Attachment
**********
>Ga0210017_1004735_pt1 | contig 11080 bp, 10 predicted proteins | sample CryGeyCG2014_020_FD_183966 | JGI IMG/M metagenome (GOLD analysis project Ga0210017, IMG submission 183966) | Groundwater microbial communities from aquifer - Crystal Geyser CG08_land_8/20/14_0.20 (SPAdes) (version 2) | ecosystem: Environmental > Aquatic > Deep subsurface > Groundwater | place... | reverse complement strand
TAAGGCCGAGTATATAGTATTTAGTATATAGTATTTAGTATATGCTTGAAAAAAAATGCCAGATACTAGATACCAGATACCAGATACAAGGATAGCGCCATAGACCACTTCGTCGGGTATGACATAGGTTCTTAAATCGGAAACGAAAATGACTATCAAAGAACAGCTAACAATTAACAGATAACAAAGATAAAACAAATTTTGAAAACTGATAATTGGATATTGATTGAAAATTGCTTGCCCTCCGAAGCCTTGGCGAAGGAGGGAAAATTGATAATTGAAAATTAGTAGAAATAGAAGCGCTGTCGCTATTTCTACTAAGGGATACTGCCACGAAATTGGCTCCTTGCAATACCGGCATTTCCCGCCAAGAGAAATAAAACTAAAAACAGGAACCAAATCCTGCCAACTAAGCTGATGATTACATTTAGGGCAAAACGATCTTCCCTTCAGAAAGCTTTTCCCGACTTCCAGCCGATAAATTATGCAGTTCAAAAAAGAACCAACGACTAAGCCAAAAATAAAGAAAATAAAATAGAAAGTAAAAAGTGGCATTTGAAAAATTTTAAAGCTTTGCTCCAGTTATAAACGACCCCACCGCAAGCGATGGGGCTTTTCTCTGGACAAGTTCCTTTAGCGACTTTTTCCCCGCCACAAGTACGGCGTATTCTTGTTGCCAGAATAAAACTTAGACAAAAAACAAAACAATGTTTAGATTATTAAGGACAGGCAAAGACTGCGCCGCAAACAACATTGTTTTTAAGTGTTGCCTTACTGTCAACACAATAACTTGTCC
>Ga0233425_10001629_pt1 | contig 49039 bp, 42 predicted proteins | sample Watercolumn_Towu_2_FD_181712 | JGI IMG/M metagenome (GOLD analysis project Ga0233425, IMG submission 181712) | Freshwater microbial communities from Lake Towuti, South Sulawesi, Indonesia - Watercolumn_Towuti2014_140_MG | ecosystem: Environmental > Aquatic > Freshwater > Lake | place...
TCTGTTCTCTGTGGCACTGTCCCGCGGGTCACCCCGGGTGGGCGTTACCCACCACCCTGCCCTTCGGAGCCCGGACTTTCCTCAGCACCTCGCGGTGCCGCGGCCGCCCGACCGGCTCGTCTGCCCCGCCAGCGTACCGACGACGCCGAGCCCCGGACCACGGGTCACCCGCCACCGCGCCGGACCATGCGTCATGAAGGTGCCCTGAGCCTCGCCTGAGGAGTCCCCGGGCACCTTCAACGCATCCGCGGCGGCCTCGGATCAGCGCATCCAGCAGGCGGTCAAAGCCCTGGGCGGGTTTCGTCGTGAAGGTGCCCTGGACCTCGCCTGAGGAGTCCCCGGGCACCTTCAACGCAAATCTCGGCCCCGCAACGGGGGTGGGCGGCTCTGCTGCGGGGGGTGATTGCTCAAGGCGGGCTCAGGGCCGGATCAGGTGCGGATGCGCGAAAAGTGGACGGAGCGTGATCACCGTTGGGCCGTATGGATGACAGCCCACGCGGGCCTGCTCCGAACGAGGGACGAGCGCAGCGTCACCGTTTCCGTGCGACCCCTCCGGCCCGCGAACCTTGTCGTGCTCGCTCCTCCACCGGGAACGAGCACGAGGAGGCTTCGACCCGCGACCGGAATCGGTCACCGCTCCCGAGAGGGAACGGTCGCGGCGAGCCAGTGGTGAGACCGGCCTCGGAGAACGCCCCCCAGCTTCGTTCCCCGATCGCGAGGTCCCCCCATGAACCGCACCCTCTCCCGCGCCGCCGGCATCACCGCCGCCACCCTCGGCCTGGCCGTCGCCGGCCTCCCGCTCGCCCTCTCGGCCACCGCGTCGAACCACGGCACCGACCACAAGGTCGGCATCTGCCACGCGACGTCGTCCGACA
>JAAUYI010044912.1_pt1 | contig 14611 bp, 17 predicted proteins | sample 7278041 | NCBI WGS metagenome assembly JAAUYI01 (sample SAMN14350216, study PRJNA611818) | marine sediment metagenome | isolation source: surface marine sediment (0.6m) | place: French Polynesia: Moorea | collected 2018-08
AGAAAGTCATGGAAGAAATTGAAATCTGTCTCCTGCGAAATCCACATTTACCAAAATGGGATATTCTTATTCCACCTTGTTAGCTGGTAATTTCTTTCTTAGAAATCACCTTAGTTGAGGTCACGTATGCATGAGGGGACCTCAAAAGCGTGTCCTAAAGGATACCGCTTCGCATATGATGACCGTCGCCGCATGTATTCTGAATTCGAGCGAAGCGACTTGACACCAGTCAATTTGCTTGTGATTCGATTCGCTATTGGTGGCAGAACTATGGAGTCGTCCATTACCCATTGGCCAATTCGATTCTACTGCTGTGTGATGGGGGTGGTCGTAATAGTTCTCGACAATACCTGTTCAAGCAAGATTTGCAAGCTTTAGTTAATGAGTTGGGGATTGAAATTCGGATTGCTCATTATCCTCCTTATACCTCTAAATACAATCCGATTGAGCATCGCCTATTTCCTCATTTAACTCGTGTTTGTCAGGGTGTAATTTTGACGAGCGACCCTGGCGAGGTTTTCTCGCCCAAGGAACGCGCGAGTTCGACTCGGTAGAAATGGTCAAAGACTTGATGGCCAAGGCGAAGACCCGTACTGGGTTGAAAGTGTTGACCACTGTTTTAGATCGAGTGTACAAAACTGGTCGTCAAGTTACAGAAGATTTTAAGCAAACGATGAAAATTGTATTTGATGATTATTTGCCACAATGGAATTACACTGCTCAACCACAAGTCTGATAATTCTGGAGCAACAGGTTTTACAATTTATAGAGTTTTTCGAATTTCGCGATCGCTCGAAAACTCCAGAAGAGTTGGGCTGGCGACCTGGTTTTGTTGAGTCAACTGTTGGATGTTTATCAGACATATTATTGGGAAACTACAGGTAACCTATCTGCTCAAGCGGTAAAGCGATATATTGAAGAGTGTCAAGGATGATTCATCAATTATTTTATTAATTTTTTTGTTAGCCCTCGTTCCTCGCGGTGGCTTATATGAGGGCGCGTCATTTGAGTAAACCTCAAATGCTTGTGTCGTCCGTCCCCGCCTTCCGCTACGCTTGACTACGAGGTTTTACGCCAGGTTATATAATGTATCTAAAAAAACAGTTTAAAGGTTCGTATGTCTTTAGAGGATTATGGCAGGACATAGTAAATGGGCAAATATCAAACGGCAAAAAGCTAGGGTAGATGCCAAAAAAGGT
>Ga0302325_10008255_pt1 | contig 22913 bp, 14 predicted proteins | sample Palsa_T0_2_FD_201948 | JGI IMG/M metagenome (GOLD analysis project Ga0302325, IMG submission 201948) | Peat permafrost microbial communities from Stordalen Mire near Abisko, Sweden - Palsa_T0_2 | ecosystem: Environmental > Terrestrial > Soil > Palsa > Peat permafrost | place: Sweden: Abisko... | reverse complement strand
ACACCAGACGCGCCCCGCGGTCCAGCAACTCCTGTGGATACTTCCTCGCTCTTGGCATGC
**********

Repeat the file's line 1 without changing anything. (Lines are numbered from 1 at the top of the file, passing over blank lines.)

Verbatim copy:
>Ga0210017_1004735_pt1 | contig 11080 bp, 10 predicted proteins | sample CryGeyCG2014_020_FD_183966 | JGI IMG/M metagenome (GOLD analysis project Ga0210017, IMG submission 183966) | Groundwater microbial communities from aquifer - Crystal Geyser CG08_land_8/20/14_0.20 (SPAdes) (version 2) | ecosystem: Environmental > Aquatic > Deep subsurface > Groundwater | place... | reverse complement strand